USS Deal

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USS Deal (AKL-2) entering Sasebo harbor, Japan, circa 1954.
United States
NameUSS Deal
NamesakeDeal Island, Maryland
BuilderWheeler Shipbuilding Corp., Whitestone, Long Island, New York
Laid downin 1944 as U.S. Army FS-263 for the U.S. Army
Acquiredby the US Navy, 2 March 1947, at Apra Harbor, Guam
Commissioned3 August 1947 as USS Deal (AG-131)
Decommissioned1955, at Portland, Oregon
ReclassifiedAKL-2, 31 March 1949
Strickendate unknown
FateSold, 18 December 1961
NotesDeal subsequently operated as a pirate radio station off the coast of England
General characteristics
TypeCamano-class cargo ship
Displacement550 tons
Propulsiontwo 500hp GM Cleveland Division 6-278A 6-cyl V6 diesel engines, twin screws
Speed12 knots
Complement42 officers and enlisted
Armamentnot known

USS Deal (AG-131/AKL-2) was constructed for the U.S. Army as U.S. Army FS-263 shortly before the end of World War II and later acquired by the U.S. Navy in 1947. She was configured as a transport and cargo ship, classed by the Navy as a Camano-class cargo ship[1] and operated with the U.S. Pacific Fleet from post-World War II and on through the end of the Korean War.


FS-263 was a Design 381[2] (Vessel, Supply, Diesel, Steel, 177') U.S. Army Freight and Supply vessel[3] built in 1944 for the U.S. Army by Wheeler Shipbuilding Corp., Whitestone, Long Island, New York.

U.S. Army service[edit]

FS-263 was commissioned at New York on 16 August 1944 with a U.S. Coast Guard crew. The ship departed New York for the Southwest Pacific on 6 September 1944 for operations throughout the war. In August 1945 she was in New Guinea awaiting cargo for the Philippines and during the closing days of the war was in drydock at Finschhafen, New Guinea. After transit to Oro Bay, New Guinea during 15–16 August 1945 inspection revealed a cracked cylinder liner causing her to be drydocked again for repairs. The Coast Guard crew was removed and the ship was decommissioned on 12 October 1945.[4]

U.S. Navy service[edit]

The ship was acquired by the Navy 2 March 1947; and commissioned at Guam 3 August 1947. She was first classified as a Miscellaneous Auxiliary (AG) then reclassified as a Light Cargo Ship, AKL-2, 31 March 1949.[1]

Pacific Fleet support[edit]

While based at Guam, Deal carried cargo to the small islands in the Mariana Islands, the Marshall Islands, and the Caroline Islands until arriving at Pearl Harbor 11 August 1949. She conducted cargo operations from this base to the outlying islands of the Hawaiian chain, Palmyra Atoll, and Canton Island until 16 May 1950. She sailed to Kwajalein for a brief period, returning to Pearl Harbor 3 July.[1]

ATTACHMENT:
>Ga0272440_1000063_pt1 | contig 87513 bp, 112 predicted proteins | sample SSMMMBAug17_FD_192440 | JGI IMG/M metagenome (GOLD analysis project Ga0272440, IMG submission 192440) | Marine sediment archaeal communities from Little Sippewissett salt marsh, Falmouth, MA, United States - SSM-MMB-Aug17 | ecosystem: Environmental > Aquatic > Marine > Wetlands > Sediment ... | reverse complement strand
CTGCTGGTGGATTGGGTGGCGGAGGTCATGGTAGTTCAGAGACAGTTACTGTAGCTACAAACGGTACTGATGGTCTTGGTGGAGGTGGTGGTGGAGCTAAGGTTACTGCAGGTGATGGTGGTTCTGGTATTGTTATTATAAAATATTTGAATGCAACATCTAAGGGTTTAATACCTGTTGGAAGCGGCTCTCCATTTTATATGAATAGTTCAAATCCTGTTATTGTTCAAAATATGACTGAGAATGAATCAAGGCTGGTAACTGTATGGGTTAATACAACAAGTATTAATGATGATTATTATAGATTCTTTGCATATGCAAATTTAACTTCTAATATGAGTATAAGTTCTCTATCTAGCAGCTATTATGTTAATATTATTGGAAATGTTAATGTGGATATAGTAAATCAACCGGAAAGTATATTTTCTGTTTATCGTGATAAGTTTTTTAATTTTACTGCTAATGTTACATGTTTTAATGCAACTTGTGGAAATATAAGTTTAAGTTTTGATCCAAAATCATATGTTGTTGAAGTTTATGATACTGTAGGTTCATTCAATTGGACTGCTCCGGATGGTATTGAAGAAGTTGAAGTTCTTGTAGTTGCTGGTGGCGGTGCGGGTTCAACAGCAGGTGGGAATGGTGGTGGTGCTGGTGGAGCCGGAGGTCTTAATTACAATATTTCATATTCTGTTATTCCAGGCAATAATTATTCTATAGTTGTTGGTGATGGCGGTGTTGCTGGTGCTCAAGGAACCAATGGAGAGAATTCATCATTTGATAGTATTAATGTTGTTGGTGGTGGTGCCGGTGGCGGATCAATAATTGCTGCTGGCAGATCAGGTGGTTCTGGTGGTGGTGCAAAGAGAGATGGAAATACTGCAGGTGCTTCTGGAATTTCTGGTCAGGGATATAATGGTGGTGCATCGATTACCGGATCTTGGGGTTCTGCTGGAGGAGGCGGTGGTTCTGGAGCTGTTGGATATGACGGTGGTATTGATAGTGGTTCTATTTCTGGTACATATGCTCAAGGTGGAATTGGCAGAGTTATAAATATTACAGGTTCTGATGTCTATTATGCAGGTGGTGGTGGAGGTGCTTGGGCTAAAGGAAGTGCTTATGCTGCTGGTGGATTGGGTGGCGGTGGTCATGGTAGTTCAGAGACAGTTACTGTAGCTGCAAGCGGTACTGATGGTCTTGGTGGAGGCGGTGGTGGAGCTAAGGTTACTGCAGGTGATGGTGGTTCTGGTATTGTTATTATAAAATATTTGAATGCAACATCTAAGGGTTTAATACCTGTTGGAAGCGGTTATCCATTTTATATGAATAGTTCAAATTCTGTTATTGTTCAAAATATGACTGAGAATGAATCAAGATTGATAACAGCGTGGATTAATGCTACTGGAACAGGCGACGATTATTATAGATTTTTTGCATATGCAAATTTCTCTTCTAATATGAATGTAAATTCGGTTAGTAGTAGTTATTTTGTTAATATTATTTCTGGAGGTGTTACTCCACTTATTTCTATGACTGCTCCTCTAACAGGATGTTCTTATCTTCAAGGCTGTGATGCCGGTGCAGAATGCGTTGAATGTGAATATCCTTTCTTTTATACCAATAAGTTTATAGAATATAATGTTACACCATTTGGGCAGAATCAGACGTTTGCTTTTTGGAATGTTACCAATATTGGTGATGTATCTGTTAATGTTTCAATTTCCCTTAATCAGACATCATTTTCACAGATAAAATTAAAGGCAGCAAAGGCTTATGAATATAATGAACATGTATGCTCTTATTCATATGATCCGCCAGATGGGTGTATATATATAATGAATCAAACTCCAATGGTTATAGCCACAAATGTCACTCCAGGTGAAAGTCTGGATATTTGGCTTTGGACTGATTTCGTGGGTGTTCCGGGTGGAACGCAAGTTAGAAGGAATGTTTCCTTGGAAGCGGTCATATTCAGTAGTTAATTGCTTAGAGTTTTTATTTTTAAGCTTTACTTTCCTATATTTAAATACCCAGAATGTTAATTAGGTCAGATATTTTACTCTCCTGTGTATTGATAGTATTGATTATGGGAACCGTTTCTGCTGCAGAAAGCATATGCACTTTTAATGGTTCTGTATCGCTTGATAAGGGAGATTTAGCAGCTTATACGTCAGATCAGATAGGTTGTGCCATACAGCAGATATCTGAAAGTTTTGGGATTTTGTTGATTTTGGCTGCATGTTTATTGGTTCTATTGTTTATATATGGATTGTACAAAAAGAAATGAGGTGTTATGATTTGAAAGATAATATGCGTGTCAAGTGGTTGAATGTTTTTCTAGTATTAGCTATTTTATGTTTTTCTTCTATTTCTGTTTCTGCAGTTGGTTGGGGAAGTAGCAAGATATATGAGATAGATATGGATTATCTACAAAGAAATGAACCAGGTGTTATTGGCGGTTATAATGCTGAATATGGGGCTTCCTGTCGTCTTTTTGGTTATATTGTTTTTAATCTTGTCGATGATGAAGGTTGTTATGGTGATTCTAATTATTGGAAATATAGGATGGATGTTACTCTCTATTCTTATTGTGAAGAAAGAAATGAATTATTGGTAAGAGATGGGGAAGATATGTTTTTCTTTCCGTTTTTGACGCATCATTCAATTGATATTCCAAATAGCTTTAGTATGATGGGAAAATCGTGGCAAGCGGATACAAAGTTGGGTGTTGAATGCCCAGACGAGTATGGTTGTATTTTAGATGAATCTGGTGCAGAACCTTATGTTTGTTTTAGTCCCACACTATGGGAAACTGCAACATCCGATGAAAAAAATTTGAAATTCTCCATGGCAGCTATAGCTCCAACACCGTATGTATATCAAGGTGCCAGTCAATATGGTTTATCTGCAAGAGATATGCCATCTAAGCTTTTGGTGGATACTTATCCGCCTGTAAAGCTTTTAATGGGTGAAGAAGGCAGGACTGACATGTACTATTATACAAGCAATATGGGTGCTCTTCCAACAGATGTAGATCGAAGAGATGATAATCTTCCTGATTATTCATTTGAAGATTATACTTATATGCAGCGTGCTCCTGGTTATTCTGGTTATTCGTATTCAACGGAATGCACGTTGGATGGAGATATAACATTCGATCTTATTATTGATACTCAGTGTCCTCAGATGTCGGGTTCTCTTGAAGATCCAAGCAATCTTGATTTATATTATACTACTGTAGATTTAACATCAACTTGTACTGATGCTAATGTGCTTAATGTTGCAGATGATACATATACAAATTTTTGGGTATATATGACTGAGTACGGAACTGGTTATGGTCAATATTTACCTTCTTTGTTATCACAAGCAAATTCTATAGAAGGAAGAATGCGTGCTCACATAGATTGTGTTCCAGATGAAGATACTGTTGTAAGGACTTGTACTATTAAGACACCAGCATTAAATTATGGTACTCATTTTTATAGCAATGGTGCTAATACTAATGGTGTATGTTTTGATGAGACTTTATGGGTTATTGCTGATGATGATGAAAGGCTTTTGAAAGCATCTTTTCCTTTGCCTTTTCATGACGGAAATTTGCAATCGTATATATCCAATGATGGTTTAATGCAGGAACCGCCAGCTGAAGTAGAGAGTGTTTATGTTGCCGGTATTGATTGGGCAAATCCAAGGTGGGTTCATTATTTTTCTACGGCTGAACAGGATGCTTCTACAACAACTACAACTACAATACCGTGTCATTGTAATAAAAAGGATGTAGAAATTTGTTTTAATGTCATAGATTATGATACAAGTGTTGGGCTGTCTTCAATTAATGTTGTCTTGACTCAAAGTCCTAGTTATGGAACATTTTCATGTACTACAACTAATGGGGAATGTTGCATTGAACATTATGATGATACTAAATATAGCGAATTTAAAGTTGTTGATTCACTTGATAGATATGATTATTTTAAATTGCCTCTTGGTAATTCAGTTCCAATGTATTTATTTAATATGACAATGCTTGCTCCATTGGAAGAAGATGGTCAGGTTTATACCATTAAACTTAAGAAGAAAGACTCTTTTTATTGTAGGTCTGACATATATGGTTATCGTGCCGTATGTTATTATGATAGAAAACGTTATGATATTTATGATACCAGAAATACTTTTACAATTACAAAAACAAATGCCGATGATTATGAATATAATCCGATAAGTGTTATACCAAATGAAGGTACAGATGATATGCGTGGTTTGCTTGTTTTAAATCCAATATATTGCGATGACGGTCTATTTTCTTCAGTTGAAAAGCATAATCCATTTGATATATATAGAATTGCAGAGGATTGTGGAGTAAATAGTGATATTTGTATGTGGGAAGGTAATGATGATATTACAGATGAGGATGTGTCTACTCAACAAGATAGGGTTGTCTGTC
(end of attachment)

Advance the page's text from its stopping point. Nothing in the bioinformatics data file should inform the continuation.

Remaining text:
Korean War service[edit]

With the outbreak of hostilities in Korea, Deal got underway from Pearl Harbor 14 September 1950 for Sasebo, Japan, arriving 8 November. She operated as a part of the U.S. 7th Fleet under the control of Commander, Service Squadron 3, in logistics support of the United Nations forces in Korea, and visited other ports in Japan, Formosa, the Pescadores, Okinawa, and the Philippines until 28 February 1955 when she departed Yokosuka for the United States.[1]


After a short visit to Long Beach, California, she arrived at Astoria Bay 13 April to start inactivation. She was placed out of commission in reserve at Portland, Oregon, 8 September 1955 and sold 18 December 1961.[1]

Civilian service[edit]

The further history of the ship's history sees her with the name of Olga Patricia and then Laissez Faire configured as a "pirate" radio ship off Essex in the United Kingdom housing 5 different radio stations from 3 May 1966 until 5 August 1967, then US court cases followed by allegations of "secret" use from 1971 in the Caribbean with the name of Akuarius II. By 1974 the ship had been sold and converted to a menhaden vessel and was named the Earl J. Conrad Junior operating for what is now the Omega Protein company which for many years operated the ship in the Chesapeake Bay area menhaden fishery. It was scrapped 2011.[5][6]


  1. ^ a b c d e Naval History and Heritage Command. "Deal". Dictionary of American Naval Fighting Ships. Naval History and Heritage Command. Retrieved 23 February 2012.
  2. ^ T. Colton (2 September 2010). "U.S. Army Coastal Freighters (F, FS, T)". Shipbuilding History. Retrieved 23 February 2012.
  3. ^ "Army FP/FS Vessels". Archived from the original on 12 February 2012. Retrieved 23 February 2012.
  4. ^ U.S. Coast Guard Historian's Office (26 January 2012). "World War II Coast Guard-Manned U.S. Army Freight and Supply Ship Histories". U.S. Coast Guard. Retrieved 23 February 2012.
  5. ^ "Still Serving after All These Years". Bay Weekly. 16 (7 February 14–20, 2008). 2008. Retrieved 23 February 2012.
  6. ^ "Olga Patricia = Laissez Faire". The Broadcasting Fleet. The Offshore Radio Guide. Archived from the original on 4 May 2012. Retrieved 23 February 2012.

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